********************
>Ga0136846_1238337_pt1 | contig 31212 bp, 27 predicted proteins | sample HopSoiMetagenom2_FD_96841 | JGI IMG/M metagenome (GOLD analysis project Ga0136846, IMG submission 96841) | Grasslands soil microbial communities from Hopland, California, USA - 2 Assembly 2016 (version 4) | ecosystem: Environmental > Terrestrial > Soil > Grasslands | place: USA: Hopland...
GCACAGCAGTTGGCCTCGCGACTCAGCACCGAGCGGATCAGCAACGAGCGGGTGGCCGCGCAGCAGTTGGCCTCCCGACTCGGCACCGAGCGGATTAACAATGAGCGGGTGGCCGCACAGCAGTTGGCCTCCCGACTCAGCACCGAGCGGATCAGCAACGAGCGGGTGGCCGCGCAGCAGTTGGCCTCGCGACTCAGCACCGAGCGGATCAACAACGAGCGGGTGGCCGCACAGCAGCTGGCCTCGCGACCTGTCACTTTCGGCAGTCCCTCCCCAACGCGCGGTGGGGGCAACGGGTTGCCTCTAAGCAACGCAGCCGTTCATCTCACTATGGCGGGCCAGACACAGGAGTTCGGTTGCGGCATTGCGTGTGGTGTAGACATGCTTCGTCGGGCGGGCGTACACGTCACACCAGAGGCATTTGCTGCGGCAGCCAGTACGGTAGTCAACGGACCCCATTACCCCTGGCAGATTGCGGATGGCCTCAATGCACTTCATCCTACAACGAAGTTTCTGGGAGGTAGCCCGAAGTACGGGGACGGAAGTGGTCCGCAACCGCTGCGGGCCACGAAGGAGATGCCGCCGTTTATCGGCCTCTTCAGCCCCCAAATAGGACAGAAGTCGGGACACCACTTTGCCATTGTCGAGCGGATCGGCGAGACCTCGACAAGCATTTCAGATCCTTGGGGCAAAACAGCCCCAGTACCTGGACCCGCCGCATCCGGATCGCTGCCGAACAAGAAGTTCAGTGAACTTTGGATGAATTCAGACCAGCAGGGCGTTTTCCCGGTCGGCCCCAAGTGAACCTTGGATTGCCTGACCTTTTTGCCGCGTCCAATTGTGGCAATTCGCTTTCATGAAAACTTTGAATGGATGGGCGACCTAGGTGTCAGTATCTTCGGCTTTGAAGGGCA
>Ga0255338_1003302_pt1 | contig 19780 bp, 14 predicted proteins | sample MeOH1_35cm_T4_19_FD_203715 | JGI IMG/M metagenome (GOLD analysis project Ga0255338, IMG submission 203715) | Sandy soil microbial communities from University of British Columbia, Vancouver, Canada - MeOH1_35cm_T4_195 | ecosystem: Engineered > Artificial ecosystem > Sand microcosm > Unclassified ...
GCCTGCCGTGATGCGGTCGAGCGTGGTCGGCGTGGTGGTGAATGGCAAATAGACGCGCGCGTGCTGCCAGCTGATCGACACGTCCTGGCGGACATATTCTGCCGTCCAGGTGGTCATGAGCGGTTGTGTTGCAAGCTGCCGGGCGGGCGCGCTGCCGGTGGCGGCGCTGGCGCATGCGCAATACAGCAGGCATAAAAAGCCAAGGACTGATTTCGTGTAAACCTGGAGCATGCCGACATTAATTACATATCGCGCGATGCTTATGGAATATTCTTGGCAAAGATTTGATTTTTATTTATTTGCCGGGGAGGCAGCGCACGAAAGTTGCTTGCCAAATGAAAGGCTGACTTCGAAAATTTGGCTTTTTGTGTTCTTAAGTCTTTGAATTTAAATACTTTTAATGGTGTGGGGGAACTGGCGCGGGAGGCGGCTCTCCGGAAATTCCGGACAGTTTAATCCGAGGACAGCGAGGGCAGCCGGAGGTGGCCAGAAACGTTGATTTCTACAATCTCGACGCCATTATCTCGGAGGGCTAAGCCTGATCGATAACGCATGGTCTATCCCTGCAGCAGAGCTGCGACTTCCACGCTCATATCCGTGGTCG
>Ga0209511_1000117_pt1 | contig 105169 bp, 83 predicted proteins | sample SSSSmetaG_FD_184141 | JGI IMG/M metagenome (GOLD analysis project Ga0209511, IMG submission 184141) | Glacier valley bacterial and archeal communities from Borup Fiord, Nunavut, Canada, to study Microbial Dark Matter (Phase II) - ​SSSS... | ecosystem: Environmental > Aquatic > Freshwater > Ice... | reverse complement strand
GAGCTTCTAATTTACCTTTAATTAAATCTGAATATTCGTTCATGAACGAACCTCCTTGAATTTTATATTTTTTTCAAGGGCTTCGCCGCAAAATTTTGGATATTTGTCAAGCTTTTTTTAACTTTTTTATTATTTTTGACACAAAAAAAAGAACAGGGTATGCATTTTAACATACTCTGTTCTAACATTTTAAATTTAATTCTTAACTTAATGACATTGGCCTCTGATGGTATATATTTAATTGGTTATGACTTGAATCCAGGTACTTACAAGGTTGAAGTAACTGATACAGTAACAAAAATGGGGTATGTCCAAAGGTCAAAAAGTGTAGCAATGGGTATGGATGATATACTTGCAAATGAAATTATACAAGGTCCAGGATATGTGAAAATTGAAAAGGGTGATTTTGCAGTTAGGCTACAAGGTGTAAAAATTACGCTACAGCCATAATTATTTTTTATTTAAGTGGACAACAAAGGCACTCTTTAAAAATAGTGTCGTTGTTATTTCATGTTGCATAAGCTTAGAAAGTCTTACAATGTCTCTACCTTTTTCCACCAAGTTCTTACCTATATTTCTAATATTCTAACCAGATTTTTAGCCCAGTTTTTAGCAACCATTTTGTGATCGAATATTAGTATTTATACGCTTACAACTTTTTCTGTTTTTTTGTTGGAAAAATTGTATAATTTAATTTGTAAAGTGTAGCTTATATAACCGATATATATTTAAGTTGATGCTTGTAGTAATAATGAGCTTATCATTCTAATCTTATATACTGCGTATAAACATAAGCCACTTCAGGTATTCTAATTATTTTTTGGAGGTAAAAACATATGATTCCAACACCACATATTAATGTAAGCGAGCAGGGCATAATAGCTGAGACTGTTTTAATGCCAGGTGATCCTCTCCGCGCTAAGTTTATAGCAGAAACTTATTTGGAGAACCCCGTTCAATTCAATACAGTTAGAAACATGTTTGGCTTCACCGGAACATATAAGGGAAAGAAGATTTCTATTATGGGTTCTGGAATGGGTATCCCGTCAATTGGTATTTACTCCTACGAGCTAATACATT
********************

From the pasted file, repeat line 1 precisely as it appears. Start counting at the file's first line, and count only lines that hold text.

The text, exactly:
>Ga0136846_1238337_pt1 | contig 31212 bp, 27 predicted proteins | sample HopSoiMetagenom2_FD_96841 | JGI IMG/M metagenome (GOLD analysis project Ga0136846, IMG submission 96841) | Grasslands soil microbial communities from Hopland, California, USA - 2 Assembly 2016 (version 4) | ecosystem: Environmental > Terrestrial > Soil > Grasslands | place: USA: Hopland...